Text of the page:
Where you live may equal how long you live
Several health indicators have been mapped and show an unsettling impact on life expectancy. By living in the 98108 zip code of the South Park and Georgetown neighborhoods of Seattle, residents live an average of eight years less than healthier zip codes. These minority and low-income residents are exposed to diesel fumes, live near contaminated sites, have higher rates of asthma, heart disease and stress related illnesses.
The maps show what an address can mean to a life:
These communities are in the Duwamish River Superfund cleanup area, where the EPA, Duwamish River Cleanup Coalition and other agencies, including King County, are working to identify effective cleanup priorities for the waterway. The public is invited to comment by June 13th at http://yosemite.epa.gov/r10/cleanup.nsf/sites/lduwamish. For a summary from project researchers at Just Health Action, read: http://justhealthaction.org/2013/03/seattle-cumulative-health-impacts-analysis-now-available/
More coverage is at:
New Study: Seattle’s Unhealthiest Zip Code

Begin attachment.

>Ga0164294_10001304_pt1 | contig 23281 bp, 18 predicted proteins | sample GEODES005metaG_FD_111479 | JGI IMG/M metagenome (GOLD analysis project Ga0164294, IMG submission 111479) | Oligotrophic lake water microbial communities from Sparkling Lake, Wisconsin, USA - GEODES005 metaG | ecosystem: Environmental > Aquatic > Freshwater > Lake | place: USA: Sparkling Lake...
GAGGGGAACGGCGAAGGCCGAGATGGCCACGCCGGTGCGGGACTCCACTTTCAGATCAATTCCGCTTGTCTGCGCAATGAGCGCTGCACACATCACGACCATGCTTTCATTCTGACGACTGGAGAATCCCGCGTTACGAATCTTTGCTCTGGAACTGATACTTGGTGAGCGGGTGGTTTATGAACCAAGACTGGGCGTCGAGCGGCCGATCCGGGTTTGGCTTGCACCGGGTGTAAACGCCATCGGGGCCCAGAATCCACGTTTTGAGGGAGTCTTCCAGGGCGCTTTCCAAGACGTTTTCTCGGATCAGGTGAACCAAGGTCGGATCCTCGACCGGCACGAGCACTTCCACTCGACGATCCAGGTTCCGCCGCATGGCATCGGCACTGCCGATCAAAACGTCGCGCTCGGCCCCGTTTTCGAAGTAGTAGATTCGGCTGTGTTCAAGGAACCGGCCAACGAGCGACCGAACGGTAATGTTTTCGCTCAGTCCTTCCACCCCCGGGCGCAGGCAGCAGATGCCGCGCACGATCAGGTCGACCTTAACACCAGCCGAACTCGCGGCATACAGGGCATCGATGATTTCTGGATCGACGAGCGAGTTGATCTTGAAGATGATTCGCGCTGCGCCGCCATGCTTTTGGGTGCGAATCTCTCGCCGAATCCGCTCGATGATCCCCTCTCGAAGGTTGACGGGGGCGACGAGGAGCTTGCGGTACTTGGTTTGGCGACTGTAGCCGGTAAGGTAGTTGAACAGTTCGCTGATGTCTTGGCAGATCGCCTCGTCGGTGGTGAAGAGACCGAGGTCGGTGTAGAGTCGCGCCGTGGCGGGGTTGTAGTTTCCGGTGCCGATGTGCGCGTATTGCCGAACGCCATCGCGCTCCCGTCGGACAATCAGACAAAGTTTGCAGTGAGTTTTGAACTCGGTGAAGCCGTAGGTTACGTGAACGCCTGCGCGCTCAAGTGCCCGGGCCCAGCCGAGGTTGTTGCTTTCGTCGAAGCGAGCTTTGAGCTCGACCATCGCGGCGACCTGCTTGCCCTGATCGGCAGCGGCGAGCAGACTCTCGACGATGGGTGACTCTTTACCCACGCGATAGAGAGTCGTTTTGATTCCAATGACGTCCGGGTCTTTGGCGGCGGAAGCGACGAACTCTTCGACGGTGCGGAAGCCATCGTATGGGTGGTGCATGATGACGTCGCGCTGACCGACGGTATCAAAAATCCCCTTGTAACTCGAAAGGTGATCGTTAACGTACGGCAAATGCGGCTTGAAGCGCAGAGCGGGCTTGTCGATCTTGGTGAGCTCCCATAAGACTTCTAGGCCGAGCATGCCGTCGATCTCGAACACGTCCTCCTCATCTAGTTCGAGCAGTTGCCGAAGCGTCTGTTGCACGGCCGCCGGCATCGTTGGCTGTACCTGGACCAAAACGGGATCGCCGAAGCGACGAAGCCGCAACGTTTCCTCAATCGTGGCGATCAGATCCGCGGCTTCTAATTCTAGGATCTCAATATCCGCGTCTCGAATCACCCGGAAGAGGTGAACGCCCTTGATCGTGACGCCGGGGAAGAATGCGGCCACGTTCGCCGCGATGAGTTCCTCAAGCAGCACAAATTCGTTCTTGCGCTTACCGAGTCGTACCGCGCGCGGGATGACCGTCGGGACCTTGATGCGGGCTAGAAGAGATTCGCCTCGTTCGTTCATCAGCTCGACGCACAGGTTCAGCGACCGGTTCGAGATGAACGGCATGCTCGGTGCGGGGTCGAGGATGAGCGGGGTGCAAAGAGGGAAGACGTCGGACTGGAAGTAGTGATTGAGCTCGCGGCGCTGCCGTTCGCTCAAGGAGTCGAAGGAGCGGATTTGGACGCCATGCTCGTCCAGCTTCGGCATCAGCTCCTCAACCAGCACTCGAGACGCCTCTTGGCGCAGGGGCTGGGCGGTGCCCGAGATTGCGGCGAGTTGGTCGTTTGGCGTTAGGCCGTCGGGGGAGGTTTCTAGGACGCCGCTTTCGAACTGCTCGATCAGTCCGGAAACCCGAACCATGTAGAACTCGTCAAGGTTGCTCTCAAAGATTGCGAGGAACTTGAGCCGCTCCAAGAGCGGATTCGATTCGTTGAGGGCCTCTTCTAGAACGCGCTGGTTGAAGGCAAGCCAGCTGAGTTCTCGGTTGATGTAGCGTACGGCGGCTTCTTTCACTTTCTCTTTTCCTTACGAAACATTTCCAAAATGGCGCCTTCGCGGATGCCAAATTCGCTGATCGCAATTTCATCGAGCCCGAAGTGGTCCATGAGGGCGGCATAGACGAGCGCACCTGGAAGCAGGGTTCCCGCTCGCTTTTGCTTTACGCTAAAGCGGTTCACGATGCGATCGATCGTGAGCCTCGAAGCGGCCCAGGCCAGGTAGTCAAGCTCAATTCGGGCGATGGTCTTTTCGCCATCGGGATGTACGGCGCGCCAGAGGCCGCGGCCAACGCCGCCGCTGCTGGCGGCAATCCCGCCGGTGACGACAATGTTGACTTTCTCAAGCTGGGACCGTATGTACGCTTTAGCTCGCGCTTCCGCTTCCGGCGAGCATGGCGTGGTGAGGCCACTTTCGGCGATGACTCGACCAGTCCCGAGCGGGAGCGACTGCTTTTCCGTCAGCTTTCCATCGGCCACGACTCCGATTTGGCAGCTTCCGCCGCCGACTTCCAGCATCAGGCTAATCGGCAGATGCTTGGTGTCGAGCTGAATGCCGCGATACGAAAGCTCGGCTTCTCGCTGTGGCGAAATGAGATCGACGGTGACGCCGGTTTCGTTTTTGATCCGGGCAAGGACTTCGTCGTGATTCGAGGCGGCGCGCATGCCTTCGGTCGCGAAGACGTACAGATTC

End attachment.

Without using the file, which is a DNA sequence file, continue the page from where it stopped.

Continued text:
Lower Duwamish Waterway plan open for public comment
Study finds life is shorter for some in the 98108 ZIP code; Some residents of the Duwamish Valley have more health problems than residents elsewhere in the city, an EPA-funded study finds
Link to full report: http://duwamishcleanup.org/wp-content/uploads/2013/03/CHIA_low_res.pdf
Superfund cleanup is a part of the larger discussion about healthier communities. But how should a region tackle this kind of unequal shot at a healthy and long life? The reasons for this dramatic difference in life expectancy are not yet completely clear; factors like poverty, stress and access to opportunity have been shown to impact life expectancy and health too (for an accessible read, check out Why Zebras Don’t Get Ulcers, or Monkey Luv, both by Robert M. Sapolsky).